Basics of LED Drivers

When installing LED lights, it is important to be aware of the LED driver being utilized. Operating with the correct LED driver enables LEDs to easily adapt to different power supplies, have longer stand-by power, and increase safety. Drivers also protect from line-voltage fluctuations which can cause light output to vary. Variation in output affects the temperature of the device; it can also have LEDs become brighter than manufacture recommendation. Both aspects can diminish the useful life of an LED. The useful life of an LED is determined by the point where the light output has declined by 30 percent.

Why are LED drivers necessary?

Much like the ballast is to a fluorescent or HID lighting system, the LED driver is the power supply to an LED lighting system. Individual LEDs use 2-4 volts of direct current (DC) power. What the driver does is convert incoming AC power, also called active power or “real” power, to the appropriate DC voltage for optimal LED operation. The driver also regulates the current flowing through the LED system during utilization.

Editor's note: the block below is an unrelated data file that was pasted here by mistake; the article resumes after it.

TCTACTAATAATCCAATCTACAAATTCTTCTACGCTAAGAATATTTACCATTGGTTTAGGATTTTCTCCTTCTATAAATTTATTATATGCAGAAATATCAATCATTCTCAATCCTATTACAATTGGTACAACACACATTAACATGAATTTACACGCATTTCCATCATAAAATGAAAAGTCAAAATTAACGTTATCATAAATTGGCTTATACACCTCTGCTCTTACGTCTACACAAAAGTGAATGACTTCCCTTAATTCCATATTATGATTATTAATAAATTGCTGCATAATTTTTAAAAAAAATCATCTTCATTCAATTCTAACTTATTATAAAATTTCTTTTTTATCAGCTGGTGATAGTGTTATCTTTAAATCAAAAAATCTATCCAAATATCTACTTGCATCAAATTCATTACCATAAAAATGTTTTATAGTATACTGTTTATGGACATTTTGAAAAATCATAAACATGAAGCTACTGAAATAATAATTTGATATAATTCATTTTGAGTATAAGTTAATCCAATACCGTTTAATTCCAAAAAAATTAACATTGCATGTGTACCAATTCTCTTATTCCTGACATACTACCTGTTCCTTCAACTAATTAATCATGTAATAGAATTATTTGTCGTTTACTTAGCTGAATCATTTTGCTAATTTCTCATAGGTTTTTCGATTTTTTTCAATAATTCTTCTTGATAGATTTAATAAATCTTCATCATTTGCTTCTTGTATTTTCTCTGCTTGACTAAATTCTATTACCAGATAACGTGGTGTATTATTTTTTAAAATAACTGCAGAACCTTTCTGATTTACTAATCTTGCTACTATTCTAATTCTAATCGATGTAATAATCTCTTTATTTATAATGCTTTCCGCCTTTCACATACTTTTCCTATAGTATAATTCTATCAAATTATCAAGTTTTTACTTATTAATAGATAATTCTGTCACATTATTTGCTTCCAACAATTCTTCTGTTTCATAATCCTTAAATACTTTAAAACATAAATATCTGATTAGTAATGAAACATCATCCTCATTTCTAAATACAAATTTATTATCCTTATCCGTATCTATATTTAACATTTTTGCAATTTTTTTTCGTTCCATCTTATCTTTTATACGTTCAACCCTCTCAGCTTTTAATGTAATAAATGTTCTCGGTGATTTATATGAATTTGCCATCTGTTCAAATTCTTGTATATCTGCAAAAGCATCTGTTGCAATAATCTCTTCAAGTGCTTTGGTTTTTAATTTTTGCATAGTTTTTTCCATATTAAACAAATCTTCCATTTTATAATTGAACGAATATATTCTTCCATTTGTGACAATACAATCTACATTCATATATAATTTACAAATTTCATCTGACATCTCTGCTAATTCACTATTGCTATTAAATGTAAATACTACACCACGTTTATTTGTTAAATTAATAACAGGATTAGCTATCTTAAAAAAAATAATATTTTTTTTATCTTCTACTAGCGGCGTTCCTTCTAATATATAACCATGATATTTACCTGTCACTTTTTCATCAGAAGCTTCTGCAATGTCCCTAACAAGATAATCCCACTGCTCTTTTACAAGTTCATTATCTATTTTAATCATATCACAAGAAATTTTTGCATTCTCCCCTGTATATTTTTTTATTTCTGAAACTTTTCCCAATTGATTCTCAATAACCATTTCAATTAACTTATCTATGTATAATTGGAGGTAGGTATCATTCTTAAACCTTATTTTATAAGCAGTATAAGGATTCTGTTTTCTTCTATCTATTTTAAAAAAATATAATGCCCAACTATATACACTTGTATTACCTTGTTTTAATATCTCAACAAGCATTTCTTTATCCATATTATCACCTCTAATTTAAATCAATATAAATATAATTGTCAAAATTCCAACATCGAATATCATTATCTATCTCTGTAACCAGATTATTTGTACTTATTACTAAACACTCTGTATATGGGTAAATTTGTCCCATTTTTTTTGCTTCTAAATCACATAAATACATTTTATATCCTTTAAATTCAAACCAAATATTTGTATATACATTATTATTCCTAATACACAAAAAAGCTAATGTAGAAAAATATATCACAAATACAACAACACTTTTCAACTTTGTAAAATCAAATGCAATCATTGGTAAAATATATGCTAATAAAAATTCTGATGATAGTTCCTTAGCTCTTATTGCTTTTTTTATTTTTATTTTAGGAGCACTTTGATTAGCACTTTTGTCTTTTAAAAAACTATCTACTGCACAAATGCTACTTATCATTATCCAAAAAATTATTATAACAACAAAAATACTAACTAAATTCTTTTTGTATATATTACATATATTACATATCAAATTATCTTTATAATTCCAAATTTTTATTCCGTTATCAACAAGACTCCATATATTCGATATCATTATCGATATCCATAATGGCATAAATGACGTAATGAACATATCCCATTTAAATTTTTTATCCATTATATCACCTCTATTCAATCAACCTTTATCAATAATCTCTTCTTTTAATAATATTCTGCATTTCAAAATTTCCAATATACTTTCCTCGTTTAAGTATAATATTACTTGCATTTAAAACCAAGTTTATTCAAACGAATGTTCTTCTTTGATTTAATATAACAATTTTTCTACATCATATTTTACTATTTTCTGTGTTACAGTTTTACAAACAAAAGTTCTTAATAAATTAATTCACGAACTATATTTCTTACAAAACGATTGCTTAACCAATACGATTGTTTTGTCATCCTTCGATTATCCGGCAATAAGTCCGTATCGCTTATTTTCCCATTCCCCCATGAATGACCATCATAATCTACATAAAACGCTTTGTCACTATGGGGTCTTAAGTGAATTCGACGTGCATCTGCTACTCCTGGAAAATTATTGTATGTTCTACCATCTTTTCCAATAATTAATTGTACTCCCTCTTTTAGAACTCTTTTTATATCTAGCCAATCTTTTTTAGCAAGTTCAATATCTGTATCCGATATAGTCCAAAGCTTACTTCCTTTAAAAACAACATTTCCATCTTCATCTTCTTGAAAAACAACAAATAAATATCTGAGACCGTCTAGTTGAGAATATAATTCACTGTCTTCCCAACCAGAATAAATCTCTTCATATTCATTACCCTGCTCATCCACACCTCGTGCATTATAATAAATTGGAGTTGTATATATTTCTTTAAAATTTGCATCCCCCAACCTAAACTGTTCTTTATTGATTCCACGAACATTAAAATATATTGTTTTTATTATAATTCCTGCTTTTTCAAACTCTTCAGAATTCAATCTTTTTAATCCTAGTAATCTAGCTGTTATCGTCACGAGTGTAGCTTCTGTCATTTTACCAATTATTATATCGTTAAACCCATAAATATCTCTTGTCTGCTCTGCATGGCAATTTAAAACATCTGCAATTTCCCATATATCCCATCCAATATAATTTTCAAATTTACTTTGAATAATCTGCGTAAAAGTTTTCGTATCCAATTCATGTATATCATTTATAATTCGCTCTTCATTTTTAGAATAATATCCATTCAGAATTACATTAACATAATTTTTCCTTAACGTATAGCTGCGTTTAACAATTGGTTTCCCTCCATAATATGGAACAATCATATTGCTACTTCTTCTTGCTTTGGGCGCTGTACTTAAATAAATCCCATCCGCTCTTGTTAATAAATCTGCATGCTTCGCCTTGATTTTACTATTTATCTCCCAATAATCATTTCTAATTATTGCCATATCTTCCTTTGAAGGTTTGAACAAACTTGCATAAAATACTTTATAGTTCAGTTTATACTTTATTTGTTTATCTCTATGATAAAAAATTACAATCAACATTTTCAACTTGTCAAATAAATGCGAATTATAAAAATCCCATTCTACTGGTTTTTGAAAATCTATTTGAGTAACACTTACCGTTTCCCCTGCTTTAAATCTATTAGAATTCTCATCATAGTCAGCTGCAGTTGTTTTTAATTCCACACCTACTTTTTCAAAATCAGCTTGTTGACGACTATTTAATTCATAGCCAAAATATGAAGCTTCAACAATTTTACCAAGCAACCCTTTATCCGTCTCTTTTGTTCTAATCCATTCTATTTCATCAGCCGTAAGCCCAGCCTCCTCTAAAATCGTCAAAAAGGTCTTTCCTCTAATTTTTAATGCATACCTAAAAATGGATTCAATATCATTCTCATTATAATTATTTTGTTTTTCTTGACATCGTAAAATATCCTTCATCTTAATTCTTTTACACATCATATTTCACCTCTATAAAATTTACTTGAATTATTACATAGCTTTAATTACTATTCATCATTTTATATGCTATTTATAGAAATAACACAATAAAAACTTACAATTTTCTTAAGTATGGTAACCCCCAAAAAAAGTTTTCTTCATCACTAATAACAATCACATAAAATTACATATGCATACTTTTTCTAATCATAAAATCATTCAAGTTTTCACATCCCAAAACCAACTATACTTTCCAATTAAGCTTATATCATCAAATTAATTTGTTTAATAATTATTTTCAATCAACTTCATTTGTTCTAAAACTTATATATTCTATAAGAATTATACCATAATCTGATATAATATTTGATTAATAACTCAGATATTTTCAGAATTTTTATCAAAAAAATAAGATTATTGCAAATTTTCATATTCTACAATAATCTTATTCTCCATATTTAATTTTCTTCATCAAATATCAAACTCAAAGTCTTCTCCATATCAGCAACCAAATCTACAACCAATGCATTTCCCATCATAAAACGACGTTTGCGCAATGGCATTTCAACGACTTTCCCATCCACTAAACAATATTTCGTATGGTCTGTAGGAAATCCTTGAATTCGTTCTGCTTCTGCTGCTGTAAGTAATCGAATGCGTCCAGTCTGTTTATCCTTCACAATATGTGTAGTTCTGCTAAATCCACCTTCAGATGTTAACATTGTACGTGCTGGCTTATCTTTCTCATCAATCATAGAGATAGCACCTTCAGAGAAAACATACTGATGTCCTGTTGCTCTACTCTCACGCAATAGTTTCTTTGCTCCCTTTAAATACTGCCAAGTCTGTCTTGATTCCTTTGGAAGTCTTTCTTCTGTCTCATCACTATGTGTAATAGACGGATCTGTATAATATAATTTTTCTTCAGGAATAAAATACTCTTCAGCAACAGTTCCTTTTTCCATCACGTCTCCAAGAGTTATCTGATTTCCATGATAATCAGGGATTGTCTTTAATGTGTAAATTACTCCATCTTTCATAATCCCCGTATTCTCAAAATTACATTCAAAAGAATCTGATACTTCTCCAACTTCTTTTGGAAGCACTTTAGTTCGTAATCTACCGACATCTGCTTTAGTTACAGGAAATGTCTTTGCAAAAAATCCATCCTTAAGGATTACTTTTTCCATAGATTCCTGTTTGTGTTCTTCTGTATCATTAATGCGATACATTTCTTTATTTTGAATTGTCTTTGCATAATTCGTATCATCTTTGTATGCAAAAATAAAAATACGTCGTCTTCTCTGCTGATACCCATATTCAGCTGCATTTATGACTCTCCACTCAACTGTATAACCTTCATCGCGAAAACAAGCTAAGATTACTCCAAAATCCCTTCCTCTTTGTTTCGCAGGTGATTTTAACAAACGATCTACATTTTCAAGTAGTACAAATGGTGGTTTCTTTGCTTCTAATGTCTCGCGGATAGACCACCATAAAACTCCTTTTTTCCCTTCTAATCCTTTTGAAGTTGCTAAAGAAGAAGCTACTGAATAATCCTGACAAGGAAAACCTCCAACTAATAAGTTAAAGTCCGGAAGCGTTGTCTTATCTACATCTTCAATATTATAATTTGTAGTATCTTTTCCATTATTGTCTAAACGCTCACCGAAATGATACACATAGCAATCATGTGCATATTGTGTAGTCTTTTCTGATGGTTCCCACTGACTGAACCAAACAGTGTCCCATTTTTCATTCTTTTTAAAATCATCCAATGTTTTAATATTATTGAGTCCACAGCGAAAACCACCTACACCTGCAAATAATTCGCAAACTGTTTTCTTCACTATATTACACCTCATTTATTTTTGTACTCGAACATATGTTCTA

Other functions of LED drivers

LED drivers can also control dimming and color changing of LED. Drivers with dimming capability can dim the LED light output from 100% to 0%. Most dimming drivers, today, use the pulse width modulation (PWM) method via digital control. This method allows dimming with minimal color shift, which is a problem LED systems often come across when dealing with dimming.

Color changing features can be enabled by dimming a mix of colored LEDs to change colors, or by using a color sequencer that converts the voltage into three channel output (red, blue, green) that can be mixed to create a wide range of colors.

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